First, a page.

Reflections and Projections

Integration with BibleGateway Broken

Over the last few days we have received a TON of reports about OpenLP's integration with BibleGateway being broken. Users who rely on web Bibles from BibleGateway are telling us that they get an error message whenever they try to look up new passages (verses are downloaded from Bible Gateway on an as-needed basis in order to comply with Bible translation copyright terms).

Unfortunately there is no quick fix for this, and because some of the libraries that OpenLP 2.4.6 uses are no longer available, we are not able to create new builds for the OpenLP 2.4.x release series. We are investigating other options, but we cannot guarantee anything.

While we are well aware that some bibles available on BibleGateway are not available elsewhere, there are other sources for a lot of Bibles, such as Zefania or from the homepage of Open Song. In both cases do remember to extract the zip file before importing. See the Bibles section of the manual for more details on importing Bibles from other sources.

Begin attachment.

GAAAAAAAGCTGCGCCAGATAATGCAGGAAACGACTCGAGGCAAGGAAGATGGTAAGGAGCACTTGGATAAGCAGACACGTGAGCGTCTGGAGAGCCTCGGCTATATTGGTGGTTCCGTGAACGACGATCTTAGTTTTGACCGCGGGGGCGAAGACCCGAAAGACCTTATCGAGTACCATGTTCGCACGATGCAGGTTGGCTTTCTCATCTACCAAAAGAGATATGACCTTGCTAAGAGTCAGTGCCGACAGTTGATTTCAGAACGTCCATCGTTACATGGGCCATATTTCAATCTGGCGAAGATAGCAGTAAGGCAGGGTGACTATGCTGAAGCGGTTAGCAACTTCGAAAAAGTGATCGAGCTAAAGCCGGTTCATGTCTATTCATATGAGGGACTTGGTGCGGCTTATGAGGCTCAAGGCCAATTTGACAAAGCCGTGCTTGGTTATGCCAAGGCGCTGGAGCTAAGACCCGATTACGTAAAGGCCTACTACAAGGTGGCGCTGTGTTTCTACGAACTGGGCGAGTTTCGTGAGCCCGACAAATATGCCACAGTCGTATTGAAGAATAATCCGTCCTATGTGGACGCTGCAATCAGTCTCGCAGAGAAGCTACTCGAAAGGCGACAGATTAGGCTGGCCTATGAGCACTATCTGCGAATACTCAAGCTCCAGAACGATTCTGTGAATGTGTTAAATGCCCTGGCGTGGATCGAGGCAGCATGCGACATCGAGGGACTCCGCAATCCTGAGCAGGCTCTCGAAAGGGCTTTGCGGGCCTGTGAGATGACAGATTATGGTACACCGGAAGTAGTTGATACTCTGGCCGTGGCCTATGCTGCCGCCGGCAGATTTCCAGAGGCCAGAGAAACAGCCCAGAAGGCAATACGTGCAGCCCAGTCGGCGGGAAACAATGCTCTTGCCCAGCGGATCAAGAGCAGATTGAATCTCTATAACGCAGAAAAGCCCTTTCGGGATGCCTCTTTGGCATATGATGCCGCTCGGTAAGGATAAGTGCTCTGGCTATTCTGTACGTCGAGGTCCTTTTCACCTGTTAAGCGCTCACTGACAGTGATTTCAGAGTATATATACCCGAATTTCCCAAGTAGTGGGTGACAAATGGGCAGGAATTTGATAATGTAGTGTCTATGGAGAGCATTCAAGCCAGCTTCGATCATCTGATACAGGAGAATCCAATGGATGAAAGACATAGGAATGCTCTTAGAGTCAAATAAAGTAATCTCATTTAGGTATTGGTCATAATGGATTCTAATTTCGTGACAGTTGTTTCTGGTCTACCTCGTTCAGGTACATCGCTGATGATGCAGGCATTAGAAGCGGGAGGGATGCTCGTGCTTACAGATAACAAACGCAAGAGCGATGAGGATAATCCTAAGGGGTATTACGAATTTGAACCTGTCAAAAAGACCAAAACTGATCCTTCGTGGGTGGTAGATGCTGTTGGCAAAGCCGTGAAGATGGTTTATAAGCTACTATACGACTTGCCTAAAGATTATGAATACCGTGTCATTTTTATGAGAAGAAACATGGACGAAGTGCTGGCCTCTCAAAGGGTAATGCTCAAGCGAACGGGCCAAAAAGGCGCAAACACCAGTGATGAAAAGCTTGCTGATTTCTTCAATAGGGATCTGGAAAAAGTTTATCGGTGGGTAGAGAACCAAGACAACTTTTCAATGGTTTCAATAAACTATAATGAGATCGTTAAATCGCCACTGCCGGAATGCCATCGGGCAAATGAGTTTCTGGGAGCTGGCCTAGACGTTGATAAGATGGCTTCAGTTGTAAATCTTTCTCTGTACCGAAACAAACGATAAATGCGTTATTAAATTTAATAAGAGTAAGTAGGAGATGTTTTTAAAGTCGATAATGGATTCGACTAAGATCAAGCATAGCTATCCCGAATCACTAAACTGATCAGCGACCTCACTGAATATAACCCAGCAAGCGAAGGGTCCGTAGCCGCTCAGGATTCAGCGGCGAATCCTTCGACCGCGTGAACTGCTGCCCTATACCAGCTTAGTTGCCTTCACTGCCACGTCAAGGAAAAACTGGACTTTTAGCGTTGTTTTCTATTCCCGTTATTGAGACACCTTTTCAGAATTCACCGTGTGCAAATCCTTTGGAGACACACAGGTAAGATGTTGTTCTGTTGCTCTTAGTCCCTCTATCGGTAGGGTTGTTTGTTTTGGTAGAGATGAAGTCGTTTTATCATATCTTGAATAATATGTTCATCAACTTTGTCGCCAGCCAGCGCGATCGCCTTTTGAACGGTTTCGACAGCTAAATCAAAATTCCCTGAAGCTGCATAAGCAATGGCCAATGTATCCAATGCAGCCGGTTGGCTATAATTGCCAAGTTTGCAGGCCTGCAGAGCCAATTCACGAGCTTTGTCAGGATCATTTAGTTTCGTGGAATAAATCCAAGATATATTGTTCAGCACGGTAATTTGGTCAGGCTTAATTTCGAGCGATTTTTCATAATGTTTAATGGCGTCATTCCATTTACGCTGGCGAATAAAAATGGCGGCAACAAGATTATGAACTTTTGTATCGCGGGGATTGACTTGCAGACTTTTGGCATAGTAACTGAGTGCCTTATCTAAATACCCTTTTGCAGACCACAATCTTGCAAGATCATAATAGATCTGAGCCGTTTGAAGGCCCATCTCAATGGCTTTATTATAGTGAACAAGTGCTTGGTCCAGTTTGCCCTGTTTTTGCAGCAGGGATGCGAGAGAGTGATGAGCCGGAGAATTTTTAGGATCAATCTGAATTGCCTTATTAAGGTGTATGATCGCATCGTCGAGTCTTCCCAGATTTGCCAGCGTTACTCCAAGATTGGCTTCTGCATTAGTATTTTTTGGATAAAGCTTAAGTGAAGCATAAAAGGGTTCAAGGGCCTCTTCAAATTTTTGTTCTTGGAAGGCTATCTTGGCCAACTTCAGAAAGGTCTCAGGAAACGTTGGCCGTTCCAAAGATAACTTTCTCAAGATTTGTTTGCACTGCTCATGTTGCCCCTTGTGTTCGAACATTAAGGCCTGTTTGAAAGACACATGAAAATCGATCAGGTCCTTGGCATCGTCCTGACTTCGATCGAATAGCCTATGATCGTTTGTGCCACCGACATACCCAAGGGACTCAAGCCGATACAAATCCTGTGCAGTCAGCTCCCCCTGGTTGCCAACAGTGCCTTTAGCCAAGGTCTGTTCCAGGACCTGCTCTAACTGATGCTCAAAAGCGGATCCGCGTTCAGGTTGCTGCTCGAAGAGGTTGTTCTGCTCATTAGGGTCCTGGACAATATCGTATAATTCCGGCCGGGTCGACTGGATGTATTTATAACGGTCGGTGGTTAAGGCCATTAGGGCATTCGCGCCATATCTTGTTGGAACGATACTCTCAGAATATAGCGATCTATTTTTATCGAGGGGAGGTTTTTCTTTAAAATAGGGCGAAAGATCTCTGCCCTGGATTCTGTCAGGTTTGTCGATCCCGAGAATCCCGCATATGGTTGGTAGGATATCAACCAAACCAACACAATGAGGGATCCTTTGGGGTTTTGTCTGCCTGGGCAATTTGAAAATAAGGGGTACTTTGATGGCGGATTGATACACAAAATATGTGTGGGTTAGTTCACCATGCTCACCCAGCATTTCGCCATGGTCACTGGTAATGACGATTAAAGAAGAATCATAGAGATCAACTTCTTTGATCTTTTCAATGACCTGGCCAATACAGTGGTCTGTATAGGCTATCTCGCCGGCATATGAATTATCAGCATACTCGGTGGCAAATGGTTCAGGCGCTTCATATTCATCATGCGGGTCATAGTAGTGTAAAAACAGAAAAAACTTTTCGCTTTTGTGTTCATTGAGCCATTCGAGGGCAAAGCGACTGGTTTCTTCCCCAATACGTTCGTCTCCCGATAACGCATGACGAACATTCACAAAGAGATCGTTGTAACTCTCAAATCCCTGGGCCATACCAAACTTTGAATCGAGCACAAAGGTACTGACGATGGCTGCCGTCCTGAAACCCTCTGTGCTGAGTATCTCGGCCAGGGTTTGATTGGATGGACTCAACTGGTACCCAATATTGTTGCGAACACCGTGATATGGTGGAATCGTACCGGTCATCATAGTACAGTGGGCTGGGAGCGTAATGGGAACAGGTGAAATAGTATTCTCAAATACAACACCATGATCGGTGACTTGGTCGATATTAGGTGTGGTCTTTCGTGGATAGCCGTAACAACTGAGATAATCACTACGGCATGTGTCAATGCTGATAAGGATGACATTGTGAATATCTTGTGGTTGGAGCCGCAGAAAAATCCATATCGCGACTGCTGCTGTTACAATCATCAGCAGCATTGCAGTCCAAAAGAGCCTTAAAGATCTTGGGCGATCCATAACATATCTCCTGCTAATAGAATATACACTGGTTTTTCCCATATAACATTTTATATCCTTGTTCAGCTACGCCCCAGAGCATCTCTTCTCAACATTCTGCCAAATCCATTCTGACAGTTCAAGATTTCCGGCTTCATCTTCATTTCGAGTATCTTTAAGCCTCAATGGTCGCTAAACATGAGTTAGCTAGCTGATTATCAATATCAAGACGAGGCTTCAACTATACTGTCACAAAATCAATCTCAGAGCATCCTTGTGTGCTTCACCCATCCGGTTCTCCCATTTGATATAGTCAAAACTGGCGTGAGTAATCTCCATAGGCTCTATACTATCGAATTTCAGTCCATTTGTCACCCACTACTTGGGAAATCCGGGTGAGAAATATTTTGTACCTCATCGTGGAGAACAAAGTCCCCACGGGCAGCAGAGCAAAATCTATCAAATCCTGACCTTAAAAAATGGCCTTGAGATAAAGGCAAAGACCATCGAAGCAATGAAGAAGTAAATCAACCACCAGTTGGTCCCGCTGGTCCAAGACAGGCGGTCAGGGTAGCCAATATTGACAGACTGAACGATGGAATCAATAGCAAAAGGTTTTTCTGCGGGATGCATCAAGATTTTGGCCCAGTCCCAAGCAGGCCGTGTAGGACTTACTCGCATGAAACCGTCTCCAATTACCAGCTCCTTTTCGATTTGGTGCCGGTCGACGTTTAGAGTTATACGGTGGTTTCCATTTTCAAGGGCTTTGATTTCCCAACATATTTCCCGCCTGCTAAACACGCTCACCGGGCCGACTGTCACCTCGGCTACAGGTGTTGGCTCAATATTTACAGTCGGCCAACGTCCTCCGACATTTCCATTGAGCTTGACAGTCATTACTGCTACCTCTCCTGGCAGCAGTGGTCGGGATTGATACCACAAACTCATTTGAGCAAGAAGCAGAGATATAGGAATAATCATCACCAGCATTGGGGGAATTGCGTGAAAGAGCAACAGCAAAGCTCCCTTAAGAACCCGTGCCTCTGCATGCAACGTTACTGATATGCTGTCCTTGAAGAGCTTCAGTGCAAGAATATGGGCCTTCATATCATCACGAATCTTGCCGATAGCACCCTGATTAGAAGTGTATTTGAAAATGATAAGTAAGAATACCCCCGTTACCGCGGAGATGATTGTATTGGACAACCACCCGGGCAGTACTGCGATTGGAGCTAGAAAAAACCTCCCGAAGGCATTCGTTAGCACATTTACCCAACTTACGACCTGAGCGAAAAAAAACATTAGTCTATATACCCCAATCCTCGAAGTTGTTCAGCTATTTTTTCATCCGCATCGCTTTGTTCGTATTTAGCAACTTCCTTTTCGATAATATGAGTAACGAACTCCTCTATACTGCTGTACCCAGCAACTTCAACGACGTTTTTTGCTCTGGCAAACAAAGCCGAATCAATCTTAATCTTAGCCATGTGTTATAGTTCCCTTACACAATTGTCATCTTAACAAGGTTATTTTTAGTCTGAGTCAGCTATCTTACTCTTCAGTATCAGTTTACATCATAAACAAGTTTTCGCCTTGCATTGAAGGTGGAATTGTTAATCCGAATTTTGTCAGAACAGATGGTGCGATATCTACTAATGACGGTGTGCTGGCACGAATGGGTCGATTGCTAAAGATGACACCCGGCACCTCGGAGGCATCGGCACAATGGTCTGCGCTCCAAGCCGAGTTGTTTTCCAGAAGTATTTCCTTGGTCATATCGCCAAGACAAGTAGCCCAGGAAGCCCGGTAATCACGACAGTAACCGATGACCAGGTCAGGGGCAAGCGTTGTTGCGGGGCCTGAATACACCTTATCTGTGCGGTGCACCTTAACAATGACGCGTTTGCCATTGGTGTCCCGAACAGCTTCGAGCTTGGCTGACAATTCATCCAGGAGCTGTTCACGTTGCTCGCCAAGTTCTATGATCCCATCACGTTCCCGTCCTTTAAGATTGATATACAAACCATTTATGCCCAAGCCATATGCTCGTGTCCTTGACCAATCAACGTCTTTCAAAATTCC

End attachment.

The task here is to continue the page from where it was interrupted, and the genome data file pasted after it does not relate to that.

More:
Alternatively, going to and copying and pasting the Bible text into a custom slide is also an option.

The only good news here is that the new implementation for web Bibles in the upcoming OpenLP 3.0 release is not affected by this, although it is not ready for production use.

We apologise for the problems people are experiencing. The bad side of using an external service like BibleGateway is that when they change something, OpenLP is not built to handle the change, and appears to be "broken". Sadly, there is no real way to prevent something like this from happening again.

OpenLP Now Licensed Under GPL Version 3

As of today, the 1st of May 2019, OpenLP is officially licensed under version 3 (or higher) of the GNU General Public License.

Simply put, we're updating to a newer version of the license we already use.

Does this affect me?